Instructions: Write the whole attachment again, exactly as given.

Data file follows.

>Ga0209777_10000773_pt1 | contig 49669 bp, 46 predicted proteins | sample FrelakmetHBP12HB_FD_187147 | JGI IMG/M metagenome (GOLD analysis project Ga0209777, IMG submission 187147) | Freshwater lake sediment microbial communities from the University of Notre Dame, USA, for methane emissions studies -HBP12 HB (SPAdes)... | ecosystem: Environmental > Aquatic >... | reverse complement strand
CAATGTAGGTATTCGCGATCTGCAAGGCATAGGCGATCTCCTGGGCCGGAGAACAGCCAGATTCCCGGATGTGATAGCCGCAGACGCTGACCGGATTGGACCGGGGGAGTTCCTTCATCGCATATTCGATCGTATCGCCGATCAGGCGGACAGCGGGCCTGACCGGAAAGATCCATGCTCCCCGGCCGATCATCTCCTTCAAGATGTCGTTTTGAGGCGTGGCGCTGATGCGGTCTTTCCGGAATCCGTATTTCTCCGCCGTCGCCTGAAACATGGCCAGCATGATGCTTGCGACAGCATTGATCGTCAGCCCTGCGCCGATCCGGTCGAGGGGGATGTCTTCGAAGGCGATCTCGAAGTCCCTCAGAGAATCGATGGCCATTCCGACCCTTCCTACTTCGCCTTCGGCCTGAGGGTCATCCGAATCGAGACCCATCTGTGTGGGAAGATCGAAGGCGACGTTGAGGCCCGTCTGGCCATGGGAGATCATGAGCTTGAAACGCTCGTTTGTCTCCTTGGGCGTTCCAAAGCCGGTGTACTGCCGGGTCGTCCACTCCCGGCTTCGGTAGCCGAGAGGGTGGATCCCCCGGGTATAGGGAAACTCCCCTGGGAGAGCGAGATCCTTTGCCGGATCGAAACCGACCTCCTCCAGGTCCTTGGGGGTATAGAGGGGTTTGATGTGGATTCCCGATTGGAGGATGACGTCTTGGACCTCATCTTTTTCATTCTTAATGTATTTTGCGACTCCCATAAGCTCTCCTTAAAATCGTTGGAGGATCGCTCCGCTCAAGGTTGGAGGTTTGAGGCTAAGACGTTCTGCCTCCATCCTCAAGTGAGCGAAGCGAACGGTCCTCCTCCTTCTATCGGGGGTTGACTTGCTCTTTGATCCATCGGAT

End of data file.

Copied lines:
>Ga0209777_10000773_pt1 | contig 49669 bp, 46 predicted proteins | sample FrelakmetHBP12HB_FD_187147 | JGI IMG/M metagenome (GOLD analysis project Ga0209777, IMG submission 187147) | Freshwater lake sediment microbial communities from the University of Notre Dame, USA, for methane emissions studies -HBP12 HB (SPAdes)... | ecosystem: Environmental > Aquatic >... | reverse complement strand
CAATGTAGGTATTCGCGATCTGCAAGGCATAGGCGATCTCCTGGGCCGGAGAACAGCCAGATTCCCGGATGTGATAGCCGCAGACGCTGACCGGATTGGACCGGGGGAGTTCCTTCATCGCATATTCGATCGTATCGCCGATCAGGCGGACAGCGGGCCTGACCGGAAAGATCCATGCTCCCCGGCCGATCATCTCCTTCAAGATGTCGTTTTGAGGCGTGGCGCTGATGCGGTCTTTCCGGAATCCGTATTTCTCCGCCGTCGCCTGAAACATGGCCAGCATGATGCTTGCGACAGCATTGATCGTCAGCCCTGCGCCGATCCGGTCGAGGGGGATGTCTTCGAAGGCGATCTCGAAGTCCCTCAGAGAATCGATGGCCATTCCGACCCTTCCTACTTCGCCTTCGGCCTGAGGGTCATCCGAATCGAGACCCATCTGTGTGGGAAGATCGAAGGCGACGTTGAGGCCCGTCTGGCCATGGGAGATCATGAGCTTGAAACGCTCGTTTGTCTCCTTGGGCGTTCCAAAGCCGGTGTACTGCCGGGTCGTCCACTCCCGGCTTCGGTAGCCGAGAGGGTGGATCCCCCGGGTATAGGGAAACTCCCCTGGGAGAGCGAGATCCTTTGCCGGATCGAAACCGACCTCCTCCAGGTCCTTGGGGGTATAGAGGGGTTTGATGTGGATTCCCGATTGGAGGATGACGTCTTGGACCTCATCTTTTTCATTCTTAATGTATTTTGCGACTCCCATAAGCTCTCCTTAAAATCGTTGGAGGATCGCTCCGCTCAAGGTTGGAGGTTTGAGGCTAAGACGTTCTGCCTCCATCCTCAAGTGAGCGAAGCGAACGGTCCTCCTCCTTCTATCGGGGGTTGACTTGCTCTTTGATCCATCGGAT